The human rights dimensions of family planning programs have been recognized for nearly half a century and affirmed in numerous declarations, conventions, and treaties endorsed by governments and the international community.
While discourse about respecting, protecting, and fulfilling these rights is growing, a gap persists between human rights rhetoric and integrating rights in family planning policy, programs, and practice. Governments and programs struggle with defining and operationalizing a rights-based approach to family planning. Overall, there is scant evidence on: 1) how to implement rights-based family planning (RBFP) programming, 2) how to measure rights-based programming and outcomes, and 3) the effect on family planning/ reproductive health outcomes of implementing rights-based family planning. Furthermore, literacy about human rights and family planning is generally low at the global, national, and sub-national levels.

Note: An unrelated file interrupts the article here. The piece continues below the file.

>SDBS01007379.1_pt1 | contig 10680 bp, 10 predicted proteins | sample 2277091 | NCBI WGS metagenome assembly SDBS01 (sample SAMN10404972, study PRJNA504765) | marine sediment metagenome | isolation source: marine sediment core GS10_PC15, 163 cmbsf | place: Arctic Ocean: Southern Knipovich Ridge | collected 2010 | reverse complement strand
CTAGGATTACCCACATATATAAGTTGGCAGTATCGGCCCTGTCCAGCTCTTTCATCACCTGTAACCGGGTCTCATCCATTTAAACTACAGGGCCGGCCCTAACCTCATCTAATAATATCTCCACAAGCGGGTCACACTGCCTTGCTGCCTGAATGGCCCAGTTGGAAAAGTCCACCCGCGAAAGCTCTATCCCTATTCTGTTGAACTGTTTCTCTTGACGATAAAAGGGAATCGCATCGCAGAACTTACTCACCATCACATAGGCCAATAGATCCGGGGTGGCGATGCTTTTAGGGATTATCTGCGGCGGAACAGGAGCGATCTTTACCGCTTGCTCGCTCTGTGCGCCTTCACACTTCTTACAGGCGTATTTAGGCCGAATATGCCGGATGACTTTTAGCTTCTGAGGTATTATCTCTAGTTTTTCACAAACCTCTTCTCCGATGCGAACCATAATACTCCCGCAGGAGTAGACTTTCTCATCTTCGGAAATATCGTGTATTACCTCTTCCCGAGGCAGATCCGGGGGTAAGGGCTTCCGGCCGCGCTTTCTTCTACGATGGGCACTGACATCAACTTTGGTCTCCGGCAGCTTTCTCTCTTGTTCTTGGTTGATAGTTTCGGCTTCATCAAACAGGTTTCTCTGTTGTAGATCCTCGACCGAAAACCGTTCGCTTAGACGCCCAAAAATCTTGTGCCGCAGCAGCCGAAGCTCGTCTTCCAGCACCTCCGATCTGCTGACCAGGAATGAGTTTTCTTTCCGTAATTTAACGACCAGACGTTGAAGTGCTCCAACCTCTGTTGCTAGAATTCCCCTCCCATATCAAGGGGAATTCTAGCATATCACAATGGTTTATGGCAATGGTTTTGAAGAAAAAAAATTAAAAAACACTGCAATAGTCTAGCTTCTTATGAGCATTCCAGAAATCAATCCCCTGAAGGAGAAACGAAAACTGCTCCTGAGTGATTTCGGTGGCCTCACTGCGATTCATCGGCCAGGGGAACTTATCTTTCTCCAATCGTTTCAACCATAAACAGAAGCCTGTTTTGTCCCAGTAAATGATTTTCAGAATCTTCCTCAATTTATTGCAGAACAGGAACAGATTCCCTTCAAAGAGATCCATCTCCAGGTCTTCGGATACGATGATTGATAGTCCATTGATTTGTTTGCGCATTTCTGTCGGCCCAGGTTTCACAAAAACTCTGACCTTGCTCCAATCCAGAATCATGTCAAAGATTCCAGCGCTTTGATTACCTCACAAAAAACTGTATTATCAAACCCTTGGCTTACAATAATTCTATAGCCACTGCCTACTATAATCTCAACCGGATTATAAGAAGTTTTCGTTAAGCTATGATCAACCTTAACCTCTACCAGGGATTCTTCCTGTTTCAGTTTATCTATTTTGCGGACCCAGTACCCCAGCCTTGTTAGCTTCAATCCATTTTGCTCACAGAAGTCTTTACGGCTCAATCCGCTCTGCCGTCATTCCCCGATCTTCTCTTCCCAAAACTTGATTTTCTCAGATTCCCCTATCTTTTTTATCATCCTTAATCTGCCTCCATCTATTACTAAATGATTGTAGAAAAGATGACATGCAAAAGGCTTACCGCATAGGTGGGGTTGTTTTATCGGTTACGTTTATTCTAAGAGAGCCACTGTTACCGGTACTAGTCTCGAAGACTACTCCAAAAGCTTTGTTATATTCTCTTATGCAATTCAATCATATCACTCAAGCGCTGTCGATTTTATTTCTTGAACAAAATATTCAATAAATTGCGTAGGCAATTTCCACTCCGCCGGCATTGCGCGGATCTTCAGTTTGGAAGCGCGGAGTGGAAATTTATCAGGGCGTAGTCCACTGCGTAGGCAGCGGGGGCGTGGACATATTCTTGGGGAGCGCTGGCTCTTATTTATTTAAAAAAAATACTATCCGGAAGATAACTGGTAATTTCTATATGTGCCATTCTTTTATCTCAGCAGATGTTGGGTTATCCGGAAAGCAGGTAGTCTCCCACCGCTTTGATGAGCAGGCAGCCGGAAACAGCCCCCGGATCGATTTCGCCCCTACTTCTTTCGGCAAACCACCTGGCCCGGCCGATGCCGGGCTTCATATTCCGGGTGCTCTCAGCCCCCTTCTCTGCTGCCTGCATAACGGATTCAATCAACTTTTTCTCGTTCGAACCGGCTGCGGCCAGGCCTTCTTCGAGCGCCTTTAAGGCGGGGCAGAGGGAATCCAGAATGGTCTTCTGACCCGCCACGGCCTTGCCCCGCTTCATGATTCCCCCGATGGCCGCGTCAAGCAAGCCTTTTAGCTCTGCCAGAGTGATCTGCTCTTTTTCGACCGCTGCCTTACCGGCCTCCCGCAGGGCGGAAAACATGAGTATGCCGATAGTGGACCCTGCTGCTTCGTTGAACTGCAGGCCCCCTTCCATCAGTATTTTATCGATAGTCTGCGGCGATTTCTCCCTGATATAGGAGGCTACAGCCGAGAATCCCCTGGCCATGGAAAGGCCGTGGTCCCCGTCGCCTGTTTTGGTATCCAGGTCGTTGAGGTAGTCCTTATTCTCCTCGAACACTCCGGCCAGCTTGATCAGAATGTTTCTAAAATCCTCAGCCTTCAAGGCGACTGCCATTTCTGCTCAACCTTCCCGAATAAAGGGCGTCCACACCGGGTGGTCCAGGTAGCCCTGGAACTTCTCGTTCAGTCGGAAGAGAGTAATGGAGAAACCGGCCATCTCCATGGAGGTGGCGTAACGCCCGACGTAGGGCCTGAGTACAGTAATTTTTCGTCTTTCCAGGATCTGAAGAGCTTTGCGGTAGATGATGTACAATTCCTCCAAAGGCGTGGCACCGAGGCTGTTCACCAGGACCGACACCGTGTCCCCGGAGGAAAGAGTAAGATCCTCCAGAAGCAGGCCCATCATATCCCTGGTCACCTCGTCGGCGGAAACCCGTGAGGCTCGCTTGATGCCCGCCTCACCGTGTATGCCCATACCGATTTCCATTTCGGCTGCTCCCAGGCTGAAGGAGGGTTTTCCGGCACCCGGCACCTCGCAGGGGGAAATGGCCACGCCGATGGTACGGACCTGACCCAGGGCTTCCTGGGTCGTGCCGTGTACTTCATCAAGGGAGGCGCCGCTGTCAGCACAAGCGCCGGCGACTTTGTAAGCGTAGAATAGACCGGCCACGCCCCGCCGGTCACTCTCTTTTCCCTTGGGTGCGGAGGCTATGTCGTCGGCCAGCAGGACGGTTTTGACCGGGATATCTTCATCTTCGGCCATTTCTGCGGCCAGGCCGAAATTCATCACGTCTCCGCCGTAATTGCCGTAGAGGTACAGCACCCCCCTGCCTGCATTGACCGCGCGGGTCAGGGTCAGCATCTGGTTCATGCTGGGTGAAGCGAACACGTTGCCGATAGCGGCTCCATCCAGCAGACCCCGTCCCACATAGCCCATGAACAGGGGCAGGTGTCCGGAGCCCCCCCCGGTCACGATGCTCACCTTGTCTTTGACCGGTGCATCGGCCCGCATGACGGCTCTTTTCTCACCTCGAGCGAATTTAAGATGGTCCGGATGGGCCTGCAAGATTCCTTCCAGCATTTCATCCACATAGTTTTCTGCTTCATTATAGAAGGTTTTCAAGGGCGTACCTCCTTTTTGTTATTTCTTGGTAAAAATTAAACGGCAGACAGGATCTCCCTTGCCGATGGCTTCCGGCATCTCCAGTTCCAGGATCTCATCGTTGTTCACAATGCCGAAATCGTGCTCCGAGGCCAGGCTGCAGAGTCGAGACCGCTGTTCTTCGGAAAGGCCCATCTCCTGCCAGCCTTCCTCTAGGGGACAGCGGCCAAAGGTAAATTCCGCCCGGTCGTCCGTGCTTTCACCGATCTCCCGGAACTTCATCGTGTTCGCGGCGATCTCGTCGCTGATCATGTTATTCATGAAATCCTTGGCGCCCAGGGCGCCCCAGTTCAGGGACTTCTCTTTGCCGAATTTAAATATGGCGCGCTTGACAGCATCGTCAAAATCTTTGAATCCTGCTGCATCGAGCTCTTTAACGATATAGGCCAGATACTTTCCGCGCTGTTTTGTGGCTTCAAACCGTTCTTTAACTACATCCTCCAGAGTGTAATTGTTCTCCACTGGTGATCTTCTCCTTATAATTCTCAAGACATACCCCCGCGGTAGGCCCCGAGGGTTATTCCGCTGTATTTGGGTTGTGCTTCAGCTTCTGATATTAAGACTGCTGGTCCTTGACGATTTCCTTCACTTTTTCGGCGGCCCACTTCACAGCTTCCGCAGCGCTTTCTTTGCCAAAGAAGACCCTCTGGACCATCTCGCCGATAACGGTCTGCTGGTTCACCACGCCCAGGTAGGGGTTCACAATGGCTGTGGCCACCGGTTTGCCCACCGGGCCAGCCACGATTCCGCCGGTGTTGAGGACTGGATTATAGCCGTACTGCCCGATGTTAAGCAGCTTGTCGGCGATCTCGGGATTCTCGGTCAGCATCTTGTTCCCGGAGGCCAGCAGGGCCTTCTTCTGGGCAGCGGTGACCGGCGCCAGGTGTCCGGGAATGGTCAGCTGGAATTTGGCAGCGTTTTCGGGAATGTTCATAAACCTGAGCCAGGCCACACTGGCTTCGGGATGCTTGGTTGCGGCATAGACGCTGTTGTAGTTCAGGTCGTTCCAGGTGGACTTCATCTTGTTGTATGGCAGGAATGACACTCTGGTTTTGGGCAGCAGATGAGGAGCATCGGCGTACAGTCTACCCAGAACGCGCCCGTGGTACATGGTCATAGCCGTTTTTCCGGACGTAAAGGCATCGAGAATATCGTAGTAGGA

Working with a range of stakeholders, the Evidence Project is conducting several activities to address these gaps. Such work is particularly timely given growing global agreement on the need to ensure access to rights-based programming while meeting ambitious goals for new family planning users.